Campus & Community / Magazine Feature

New student club gets students footloose

Tap dancing students

Sophomores Caitlin Barrett and Janelle Ludowise started DU's tap dancing club. Photo: Wayne Armstrong

Sophomores Caitlin Barrett and Janelle Ludowise were dancers without a stage. They came to DU with a love of dance and experience to back it up, but didn’t have a place to perform around campus.

“I first began tap dancing when I was five years old but I didn’t really concentrate on it until I was 8,” says Ludowise, an English major from San Jose, Calif. “After that, I became more passionate about tap dancing and have kept at it ever since. When I got to DU, I really wanted to continue with tap because it was something I felt so strongly about and loved so much, but I couldn’t find any tap dance opportunities on or off campus.”

So they put their best foot forward — literally. They began DU Tappers, a club for students with or without tap dancing experience. Currently, there are eight active members.
The club, which held its first meeting in September, mostly consists of experienced tappers, but the level of experience varies.

“We have members that have been tapping for years up until now and others that haven’t put on tap shoes in years,” Ludowise says. “We also have members that have never tap danced in their lives.”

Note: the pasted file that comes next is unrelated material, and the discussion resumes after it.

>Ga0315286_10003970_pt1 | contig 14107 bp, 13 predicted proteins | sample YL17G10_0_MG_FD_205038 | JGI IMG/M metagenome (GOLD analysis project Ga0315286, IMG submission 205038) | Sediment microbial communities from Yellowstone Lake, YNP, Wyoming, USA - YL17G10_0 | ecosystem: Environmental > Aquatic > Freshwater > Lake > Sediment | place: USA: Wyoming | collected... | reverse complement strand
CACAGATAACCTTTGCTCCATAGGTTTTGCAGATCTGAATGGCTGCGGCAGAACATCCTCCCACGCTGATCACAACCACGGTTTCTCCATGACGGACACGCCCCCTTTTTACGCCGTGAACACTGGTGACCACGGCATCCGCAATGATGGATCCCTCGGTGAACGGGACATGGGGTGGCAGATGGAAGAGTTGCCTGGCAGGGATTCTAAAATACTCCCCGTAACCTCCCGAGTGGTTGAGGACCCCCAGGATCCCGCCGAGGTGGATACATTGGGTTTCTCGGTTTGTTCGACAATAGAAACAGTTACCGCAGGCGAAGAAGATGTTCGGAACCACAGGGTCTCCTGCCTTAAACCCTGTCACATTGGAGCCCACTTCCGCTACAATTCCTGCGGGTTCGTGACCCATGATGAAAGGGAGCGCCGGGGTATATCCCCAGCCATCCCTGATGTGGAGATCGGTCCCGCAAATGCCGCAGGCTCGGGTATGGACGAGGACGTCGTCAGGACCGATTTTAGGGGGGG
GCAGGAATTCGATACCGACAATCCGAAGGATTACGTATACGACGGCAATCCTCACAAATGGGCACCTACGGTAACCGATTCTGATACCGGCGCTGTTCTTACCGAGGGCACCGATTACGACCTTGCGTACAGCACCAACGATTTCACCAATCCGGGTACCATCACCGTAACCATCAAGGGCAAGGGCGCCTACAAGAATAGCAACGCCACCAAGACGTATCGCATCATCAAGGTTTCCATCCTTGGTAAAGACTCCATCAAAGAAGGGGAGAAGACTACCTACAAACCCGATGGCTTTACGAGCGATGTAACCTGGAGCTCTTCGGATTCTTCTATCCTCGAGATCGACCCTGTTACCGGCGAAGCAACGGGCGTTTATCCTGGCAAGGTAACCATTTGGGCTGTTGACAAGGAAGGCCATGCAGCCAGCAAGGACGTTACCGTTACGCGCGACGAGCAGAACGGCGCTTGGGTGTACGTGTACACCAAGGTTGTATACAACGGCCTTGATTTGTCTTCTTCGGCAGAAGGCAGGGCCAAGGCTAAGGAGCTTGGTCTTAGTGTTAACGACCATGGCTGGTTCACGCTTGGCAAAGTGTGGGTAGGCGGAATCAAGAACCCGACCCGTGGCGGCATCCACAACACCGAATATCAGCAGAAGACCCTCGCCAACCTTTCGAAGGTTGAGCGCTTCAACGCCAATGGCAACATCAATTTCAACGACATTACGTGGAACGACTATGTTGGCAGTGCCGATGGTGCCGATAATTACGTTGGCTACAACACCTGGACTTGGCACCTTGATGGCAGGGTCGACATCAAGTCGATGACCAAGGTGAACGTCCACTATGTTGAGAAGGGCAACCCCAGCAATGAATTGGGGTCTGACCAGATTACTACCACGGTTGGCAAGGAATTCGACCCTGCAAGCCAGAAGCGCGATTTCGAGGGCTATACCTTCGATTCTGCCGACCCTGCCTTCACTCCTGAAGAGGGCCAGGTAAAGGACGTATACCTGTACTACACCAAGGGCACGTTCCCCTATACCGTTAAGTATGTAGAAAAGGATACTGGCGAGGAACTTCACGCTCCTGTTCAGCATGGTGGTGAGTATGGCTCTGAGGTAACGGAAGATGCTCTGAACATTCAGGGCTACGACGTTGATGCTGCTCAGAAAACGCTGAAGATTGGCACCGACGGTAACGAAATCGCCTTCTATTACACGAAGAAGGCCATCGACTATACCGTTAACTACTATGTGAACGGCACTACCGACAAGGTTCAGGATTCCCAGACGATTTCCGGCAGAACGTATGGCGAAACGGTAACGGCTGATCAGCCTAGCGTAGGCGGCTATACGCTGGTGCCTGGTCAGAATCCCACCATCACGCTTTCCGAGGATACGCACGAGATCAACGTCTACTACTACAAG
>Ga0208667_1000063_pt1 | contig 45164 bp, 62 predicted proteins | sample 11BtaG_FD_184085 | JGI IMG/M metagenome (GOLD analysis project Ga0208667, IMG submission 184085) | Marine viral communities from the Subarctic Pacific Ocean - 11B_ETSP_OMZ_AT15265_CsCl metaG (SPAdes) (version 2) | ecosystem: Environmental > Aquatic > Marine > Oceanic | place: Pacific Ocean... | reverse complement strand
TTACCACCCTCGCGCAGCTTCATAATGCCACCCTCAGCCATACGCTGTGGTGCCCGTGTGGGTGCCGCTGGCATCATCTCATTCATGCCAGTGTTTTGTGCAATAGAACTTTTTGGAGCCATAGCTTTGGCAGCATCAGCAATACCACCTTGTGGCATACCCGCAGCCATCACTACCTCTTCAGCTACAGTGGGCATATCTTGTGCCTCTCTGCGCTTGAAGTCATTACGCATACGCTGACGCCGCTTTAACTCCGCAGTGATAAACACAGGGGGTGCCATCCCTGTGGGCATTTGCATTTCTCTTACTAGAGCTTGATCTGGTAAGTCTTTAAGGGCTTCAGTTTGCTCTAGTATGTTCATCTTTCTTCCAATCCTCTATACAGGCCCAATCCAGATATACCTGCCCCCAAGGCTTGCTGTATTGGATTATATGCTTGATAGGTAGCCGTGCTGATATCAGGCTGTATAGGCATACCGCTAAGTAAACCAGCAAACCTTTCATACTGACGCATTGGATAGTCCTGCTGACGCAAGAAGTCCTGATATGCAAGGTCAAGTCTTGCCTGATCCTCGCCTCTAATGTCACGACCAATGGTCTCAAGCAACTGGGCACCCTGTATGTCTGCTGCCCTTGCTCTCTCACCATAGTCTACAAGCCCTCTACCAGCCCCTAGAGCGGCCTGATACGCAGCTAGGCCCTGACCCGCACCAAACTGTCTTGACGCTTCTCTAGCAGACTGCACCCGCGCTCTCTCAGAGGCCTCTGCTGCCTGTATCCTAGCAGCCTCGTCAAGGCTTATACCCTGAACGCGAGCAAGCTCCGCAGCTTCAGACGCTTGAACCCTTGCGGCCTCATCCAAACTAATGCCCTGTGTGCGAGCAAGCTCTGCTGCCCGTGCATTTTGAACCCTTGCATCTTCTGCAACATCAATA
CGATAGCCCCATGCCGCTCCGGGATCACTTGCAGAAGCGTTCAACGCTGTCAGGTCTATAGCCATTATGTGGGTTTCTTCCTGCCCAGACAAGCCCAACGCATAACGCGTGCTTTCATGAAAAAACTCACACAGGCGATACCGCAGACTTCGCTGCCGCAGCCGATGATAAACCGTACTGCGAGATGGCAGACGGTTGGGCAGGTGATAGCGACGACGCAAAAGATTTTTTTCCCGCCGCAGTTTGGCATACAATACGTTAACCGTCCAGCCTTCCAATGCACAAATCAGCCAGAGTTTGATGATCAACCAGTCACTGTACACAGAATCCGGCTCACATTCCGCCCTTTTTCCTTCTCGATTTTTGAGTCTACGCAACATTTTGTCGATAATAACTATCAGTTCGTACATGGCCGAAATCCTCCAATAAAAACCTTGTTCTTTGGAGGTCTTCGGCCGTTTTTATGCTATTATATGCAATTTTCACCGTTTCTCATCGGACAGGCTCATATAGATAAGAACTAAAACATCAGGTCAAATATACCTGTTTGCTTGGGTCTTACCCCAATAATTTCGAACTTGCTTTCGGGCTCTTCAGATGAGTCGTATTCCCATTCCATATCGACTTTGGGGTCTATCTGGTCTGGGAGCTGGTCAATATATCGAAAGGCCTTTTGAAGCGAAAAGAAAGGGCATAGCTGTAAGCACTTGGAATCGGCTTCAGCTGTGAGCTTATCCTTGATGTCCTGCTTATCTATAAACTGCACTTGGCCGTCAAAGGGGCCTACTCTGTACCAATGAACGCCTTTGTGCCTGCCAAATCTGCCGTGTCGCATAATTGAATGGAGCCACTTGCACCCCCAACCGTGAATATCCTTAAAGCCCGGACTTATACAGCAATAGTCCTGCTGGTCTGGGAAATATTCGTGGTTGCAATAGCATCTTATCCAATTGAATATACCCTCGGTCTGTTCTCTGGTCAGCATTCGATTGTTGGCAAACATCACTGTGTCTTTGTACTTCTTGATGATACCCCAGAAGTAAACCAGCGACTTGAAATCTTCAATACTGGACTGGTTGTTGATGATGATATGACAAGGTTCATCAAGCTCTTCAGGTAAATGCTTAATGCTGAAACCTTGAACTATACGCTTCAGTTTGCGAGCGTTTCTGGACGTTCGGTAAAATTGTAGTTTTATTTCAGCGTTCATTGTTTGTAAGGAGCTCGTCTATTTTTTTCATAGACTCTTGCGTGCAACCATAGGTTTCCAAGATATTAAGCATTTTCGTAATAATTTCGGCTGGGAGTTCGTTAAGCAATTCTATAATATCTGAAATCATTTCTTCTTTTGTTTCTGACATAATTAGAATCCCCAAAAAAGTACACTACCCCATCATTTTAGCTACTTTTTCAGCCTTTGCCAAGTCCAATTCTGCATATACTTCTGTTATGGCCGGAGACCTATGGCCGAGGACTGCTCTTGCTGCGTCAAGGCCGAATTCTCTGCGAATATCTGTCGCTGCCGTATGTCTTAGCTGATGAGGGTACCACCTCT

Their initial goal was that experienced tappers would teach the non-experienced tappers, says Barrett, an anthropology major from Durango, Colo. Their cumulative goal is to showcase student-choreographed work to the campus community by the year’s end.

“Tapping by yourself is just not the same as tapping with a group,” Ludowise says, noting that tap is all about the sounds.

“Each step contains a certain amount of sounds. A shuffle — which is one of the basic sounds a tapper first learns — has two distinct sounds,” Barrett explains. “The first sound comes from a brush forward, and the second sound comes from a brush back. Tap is all about the rhythm in your feet.”

Barrett and Ludowise act as instructors for the group, too. The first thing they warn beginning tappers, they say, is that learning to tap will take a lot of repetition.

“It’s helpful to break down one step into smaller steps,” Barrett says of her teaching technique. “You teach the smaller steps and then fit them together into the big step. Even if the student understands the general idea of the step it is usually beneficial to keep practicing that step to truly master it.”

It takes about a year to learn the basic moves of tap, she says.

Meetings for DU Tappers are held 7 p.m. Wednesdays in the Centennial Towers Lounge.

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